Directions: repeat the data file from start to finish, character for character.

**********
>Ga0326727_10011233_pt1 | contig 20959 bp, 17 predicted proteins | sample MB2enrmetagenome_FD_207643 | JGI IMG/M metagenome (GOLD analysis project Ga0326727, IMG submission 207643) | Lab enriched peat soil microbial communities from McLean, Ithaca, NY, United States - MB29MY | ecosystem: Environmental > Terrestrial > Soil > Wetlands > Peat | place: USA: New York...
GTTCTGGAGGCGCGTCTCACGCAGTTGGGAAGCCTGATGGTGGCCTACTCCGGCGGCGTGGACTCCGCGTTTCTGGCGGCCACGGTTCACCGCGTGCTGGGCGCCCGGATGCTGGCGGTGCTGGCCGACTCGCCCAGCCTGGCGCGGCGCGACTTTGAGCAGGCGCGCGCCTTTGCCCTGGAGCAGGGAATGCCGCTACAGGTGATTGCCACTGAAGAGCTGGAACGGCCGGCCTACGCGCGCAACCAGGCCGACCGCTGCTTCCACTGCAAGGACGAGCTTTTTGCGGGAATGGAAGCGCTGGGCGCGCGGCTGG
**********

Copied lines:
>Ga0326727_10011233_pt1 | contig 20959 bp, 17 predicted proteins | sample MB2enrmetagenome_FD_207643 | JGI IMG/M metagenome (GOLD analysis project Ga0326727, IMG submission 207643) | Lab enriched peat soil microbial communities from McLean, Ithaca, NY, United States - MB29MY | ecosystem: Environmental > Terrestrial > Soil > Wetlands > Peat | place: USA: New York...
GTTCTGGAGGCGCGTCTCACGCAGTTGGGAAGCCTGATGGTGGCCTACTCCGGCGGCGTGGACTCCGCGTTTCTGGCGGCCACGGTTCACCGCGTGCTGGGCGCCCGGATGCTGGCGGTGCTGGCCGACTCGCCCAGCCTGGCGCGGCGCGACTTTGAGCAGGCGCGCGCCTTTGCCCTGGAGCAGGGAATGCCGCTACAGGTGATTGCCACTGAAGAGCTGGAACGGCCGGCCTACGCGCGCAACCAGGCCGACCGCTGCTTCCACTGCAAGGACGAGCTTTTTGCGGGAATGGAAGCGCTGGGCGCGCGGCTGG